The HFI-780 is a great set of cans...if you primarily want something that does metal, or dubstep/electronica well.  The HFI-680 is supposed to be a little more neutral, which may work better with mid-centric music.  The M50 is really an entry-level can and if you're willing to spend up to $300, I'd replace it with the Shure 840, or possibly the 940 (once it gets more reviews).  The ATH-A900 might be a good alternative, too.

post #3 of 19

For the best soundstaging and versatile sound, go for the HD598. I've already written a review on it and there are many threads also. It's one of the most versatile headphones I had the pleasure to listen for almost any music type, movies, or games.

 

If you want more impactful bass for genres like pop and hip hop, you can get a closed headphone in addition, such as the Ultrasone HFI 580.

 

 

post #4 of 19

I think you could do well with the 600-Ohm version of the DT 990s, and the E7/E9 setup.

post #5 of 19

i would first determine if you need closed or open.  if you can't use your headphones because it disturbs others in your house, or you need to listen for screaming kids at night, the headphone fails no matter what the sound sig is.  

 

$300-350 is a lot of cash to spend on HPs and any sonic preferences are going to be personal, including comfort.  usually, midrange with suffer a bit if looking for a sparkling trebles and pronounced bass.  if you can sacrifice a bit of bass, the K271mkii with velours for closed is a no-brainer.  these have an excellent soundstage for a closed HP.  you can also add a pair of DT770 pads for more bass and soundstage.  i've owned the Beyer DT880 and DT990 as well and would recommend those for open.  the DT770 would be a good bet for closed and i think there's one the FS forum in the 600ohm variety.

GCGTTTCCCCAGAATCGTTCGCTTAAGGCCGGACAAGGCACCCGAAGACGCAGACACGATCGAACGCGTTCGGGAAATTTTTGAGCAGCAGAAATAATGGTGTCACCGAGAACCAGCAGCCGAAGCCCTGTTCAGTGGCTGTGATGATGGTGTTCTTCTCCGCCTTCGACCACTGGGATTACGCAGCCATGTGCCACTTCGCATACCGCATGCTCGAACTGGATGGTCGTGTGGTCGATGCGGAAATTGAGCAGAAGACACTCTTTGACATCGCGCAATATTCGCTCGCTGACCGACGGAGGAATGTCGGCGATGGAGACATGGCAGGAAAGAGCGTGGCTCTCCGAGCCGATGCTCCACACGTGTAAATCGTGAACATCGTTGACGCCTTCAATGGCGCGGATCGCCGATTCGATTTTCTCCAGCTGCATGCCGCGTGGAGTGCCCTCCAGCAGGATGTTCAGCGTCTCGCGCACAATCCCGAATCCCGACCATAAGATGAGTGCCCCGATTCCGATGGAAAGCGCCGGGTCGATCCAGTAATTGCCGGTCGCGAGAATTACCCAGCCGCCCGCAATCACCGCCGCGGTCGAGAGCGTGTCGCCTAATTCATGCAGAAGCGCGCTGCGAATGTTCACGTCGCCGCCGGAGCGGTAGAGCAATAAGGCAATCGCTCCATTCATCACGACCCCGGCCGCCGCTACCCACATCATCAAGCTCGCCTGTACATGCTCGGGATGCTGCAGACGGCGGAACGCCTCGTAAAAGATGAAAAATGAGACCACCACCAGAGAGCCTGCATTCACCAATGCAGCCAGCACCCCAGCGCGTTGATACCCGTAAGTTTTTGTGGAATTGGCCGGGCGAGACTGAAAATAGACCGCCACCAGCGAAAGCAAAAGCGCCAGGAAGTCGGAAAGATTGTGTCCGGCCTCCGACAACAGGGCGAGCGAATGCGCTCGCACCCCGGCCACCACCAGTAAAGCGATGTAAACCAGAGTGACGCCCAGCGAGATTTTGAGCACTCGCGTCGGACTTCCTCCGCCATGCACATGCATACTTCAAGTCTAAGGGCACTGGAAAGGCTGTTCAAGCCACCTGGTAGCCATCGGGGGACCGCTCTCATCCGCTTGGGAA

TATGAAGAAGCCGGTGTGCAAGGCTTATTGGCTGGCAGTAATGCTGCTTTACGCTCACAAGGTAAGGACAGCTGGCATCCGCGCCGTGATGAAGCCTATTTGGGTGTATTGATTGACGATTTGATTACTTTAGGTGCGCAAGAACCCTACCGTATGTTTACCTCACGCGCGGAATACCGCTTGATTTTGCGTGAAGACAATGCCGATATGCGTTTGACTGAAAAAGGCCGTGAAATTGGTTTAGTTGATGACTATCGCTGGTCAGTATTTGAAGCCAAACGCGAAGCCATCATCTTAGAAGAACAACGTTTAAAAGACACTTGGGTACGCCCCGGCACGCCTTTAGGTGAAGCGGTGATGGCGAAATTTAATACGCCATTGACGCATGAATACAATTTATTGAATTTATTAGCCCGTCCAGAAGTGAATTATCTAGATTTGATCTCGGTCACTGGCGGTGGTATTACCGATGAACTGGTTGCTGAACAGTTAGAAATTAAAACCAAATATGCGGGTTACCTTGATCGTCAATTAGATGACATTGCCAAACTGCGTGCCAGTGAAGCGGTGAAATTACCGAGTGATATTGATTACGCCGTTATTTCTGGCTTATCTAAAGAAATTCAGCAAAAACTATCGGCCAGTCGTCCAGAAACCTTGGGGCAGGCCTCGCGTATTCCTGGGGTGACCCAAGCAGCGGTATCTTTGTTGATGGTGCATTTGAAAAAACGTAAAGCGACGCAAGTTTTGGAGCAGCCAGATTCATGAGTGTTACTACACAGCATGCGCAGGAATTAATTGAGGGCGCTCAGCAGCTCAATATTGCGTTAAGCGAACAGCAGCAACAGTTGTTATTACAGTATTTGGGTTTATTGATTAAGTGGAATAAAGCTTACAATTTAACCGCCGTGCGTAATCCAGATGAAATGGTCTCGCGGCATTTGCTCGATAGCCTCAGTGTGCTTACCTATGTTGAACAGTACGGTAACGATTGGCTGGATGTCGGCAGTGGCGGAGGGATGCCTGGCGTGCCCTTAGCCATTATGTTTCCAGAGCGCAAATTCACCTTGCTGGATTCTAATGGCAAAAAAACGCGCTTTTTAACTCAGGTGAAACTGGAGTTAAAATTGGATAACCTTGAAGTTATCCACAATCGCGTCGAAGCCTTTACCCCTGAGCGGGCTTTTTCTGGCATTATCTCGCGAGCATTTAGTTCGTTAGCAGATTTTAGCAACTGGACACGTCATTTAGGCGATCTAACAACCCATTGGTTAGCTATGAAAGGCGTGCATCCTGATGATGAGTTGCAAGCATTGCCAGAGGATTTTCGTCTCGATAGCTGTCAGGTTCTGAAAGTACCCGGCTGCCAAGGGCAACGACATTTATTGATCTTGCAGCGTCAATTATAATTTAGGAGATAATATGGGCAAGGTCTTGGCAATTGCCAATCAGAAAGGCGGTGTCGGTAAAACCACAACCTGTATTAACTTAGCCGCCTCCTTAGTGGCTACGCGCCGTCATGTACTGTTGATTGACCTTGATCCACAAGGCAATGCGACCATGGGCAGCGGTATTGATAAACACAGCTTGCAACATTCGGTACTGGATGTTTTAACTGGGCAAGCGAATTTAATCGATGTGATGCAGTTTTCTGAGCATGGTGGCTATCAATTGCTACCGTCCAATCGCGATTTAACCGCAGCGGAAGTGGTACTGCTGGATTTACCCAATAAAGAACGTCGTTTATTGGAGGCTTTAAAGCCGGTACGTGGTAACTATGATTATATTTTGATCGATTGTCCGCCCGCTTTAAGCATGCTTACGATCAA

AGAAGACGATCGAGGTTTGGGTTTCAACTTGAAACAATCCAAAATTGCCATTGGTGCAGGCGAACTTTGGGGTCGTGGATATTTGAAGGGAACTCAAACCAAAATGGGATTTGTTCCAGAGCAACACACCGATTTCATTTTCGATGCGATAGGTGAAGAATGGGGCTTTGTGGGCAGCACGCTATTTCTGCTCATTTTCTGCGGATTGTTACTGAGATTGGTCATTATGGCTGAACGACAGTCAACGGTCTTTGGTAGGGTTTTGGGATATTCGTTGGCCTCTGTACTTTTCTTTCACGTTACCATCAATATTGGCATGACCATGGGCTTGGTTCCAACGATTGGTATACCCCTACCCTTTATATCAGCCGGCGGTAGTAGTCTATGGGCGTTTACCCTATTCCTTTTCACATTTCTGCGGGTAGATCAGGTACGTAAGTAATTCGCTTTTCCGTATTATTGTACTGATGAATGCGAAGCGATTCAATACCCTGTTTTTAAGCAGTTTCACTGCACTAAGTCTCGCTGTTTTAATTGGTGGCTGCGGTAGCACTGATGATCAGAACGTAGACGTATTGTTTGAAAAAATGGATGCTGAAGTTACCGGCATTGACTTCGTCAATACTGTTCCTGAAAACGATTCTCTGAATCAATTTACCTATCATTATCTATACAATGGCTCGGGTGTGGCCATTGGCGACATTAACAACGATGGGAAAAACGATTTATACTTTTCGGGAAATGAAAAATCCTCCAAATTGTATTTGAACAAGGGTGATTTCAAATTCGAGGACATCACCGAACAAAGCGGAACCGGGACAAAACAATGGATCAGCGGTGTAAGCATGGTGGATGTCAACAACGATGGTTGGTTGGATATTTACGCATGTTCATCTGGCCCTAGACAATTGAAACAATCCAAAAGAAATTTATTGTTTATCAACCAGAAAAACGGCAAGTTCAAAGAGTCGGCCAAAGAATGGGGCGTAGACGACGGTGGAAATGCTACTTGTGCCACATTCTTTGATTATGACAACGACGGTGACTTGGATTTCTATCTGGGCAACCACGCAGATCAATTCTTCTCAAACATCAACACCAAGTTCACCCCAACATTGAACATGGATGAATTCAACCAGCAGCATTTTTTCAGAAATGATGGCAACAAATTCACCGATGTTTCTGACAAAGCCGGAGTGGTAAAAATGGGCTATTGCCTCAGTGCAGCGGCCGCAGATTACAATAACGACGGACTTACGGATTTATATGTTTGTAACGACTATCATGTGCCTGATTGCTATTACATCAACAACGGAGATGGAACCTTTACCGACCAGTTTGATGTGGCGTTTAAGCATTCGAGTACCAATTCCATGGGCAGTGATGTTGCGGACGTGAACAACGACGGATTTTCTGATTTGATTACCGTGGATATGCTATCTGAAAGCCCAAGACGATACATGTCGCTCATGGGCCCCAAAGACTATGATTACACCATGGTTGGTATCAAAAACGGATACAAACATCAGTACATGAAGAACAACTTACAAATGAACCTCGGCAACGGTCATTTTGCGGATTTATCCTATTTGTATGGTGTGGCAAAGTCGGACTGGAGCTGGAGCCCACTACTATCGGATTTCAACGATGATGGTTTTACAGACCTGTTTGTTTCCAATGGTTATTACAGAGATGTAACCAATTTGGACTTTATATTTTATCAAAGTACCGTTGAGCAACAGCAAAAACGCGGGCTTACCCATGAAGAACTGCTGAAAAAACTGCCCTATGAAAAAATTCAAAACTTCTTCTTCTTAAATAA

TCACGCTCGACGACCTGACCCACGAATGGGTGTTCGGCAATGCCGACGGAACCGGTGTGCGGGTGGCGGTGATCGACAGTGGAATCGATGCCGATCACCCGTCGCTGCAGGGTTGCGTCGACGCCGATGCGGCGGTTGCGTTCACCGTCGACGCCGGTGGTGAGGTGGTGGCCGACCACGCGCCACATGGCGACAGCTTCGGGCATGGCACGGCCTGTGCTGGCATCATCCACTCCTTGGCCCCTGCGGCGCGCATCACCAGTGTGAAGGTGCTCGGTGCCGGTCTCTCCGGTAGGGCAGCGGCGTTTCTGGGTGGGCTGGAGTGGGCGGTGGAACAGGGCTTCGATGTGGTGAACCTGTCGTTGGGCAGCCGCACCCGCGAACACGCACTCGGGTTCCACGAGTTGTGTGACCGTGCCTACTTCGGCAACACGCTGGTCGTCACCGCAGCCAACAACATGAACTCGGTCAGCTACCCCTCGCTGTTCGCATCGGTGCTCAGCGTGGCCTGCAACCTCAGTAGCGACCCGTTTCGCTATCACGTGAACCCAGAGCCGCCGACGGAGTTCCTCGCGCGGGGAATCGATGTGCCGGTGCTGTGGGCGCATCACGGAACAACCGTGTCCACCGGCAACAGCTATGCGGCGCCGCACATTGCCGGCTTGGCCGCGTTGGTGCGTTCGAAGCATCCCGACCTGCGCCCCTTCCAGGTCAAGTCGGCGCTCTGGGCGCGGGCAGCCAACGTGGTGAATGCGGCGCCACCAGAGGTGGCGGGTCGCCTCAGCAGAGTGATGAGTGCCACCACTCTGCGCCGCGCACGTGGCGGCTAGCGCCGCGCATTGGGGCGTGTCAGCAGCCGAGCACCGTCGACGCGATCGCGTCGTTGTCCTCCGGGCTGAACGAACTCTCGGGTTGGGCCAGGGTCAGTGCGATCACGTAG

Edited by fishski13 - 5/14/11 at 5:27pm
post #6 of 19
Unless you really have it cranked, open headphones don't bother most people. They're not louder than a TV in another room or street traffic. Most will just tune it out.

I'd recommend the Sennheiser HD-600. It covers all genres and has been a staple for many audiophiles as well as professionals. Check the reviews and praise here - this is one of few headphones that is a classic. It's been around a long time and still holds up against the best.

You can find them used around $200 on Audiogon. This is probably the best values out there.

One caveat is that the HD-600 likes to run off an amp. You can build one for $100-$300 that will make it sing. (Not that hard and the DIY Forum is helpful). Also, the new Dynalo for $300 is a terrrific value. It's another classic. Great circuit and the sound is as clear, clean and crisp as anything on the market. I built one some years back and think highly of it - it did great with the HD-600 I had, too.

So... that's about $500. But that's a great setup. I'd put the Bose and a few other things on eBay to make up the difference. I think you'd be really happy with that setup.
post #7 of 19
Thread Starter 

There certainly is a wealth of knowledge here on head-fi.  I've been researching all the models you have presented and I'm still not sure.  I'm almost to the point of getting an open set and a closed set.  I'm liking what i see with the Senn hd598's and the hd600's.  Also i'm liking what i see with the DT990's and the DT770's.  I very well may return my bose qc15's as they are only a week old.  

 

Why should I get the 600ohm versions of any headphones over the 250ohm versions?  wouldn't the 250ohm versions work better with a small amp like the e5 or e7?  Do the 600ohm ones produce a more natural sound?